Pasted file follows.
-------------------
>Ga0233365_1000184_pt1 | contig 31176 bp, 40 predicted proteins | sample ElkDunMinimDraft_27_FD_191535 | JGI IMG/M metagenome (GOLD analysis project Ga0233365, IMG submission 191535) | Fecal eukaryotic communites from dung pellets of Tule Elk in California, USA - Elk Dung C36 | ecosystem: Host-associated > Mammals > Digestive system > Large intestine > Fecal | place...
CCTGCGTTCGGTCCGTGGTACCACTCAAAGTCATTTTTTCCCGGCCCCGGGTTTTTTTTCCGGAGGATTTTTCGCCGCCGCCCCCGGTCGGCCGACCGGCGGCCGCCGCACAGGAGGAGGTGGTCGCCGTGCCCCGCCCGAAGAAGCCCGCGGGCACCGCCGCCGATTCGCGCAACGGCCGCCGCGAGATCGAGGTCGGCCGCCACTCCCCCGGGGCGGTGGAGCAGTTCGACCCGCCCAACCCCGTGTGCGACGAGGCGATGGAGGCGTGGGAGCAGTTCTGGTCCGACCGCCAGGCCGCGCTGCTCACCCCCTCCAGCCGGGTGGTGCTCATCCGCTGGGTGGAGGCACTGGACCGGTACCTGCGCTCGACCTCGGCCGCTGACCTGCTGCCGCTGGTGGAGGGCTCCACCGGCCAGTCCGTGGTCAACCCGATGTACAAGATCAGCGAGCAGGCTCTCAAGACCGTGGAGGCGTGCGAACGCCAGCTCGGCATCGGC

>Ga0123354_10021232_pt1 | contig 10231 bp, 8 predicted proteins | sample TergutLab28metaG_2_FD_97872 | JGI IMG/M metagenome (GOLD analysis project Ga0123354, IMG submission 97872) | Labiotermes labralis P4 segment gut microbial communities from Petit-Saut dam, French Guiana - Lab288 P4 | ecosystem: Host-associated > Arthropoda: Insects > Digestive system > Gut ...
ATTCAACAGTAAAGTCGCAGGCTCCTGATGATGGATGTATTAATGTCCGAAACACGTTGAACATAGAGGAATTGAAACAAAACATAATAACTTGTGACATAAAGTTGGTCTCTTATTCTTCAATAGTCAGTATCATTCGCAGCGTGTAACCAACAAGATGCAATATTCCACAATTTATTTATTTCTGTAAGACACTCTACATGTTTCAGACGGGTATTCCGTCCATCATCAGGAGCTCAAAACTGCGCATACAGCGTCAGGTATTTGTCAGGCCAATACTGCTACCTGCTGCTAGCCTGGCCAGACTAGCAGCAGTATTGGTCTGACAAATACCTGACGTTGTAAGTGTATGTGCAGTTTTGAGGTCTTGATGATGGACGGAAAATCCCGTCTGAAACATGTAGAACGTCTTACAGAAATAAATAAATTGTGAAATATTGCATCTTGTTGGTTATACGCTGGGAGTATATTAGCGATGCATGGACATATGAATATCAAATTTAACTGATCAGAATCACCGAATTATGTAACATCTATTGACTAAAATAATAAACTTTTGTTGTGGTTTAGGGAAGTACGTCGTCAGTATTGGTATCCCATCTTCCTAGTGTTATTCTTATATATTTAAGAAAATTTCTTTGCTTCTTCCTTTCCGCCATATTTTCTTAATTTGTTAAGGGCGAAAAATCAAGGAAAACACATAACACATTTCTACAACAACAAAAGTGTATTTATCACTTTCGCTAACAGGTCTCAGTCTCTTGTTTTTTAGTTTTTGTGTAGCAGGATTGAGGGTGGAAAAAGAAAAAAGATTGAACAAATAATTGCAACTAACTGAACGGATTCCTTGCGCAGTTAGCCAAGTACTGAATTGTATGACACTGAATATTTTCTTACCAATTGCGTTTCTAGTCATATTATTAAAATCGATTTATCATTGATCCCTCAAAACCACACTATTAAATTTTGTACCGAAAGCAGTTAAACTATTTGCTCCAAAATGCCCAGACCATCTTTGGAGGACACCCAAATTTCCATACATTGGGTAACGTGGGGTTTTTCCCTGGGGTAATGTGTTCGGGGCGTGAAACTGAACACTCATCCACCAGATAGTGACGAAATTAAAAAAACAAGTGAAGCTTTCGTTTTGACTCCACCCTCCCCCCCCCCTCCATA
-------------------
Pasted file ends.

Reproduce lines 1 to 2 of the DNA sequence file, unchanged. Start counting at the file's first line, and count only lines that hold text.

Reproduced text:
>Ga0233365_1000184_pt1 | contig 31176 bp, 40 predicted proteins | sample ElkDunMinimDraft_27_FD_191535 | JGI IMG/M metagenome (GOLD analysis project Ga0233365, IMG submission 191535) | Fecal eukaryotic communites from dung pellets of Tule Elk in California, USA - Elk Dung C36 | ecosystem: Host-associated > Mammals > Digestive system > Large intestine > Fecal | place...
CCTGCGTTCGGTCCGTGGTACCACTCAAAGTCATTTTTTCCCGGCCCCGGGTTTTTTTTCCGGAGGATTTTTCGCCGCCGCCCCCGGTCGGCCGACCGGCGGCCGCCGCACAGGAGGAGGTGGTCGCCGTGCCCCGCCCGAAGAAGCCCGCGGGCACCGCCGCCGATTCGCGCAACGGCCGCCGCGAGATCGAGGTCGGCCGCCACTCCCCCGGGGCGGTGGAGCAGTTCGACCCGCCCAACCCCGTGTGCGACGAGGCGATGGAGGCGTGGGAGCAGTTCTGGTCCGACCGCCAGGCCGCGCTGCTCACCCCCTCCAGCCGGGTGGTGCTCATCCGCTGGGTGGAGGCACTGGACCGGTACCTGCGCTCGACCTCGGCCGCTGACCTGCTGCCGCTGGTGGAGGGCTCCACCGGCCAGTCCGTGGTCAACCCGATGTACAAGATCAGCGAGCAGGCTCTCAAGACCGTGGAGGCGTGCGAACGCCAGCTCGGCATCGGC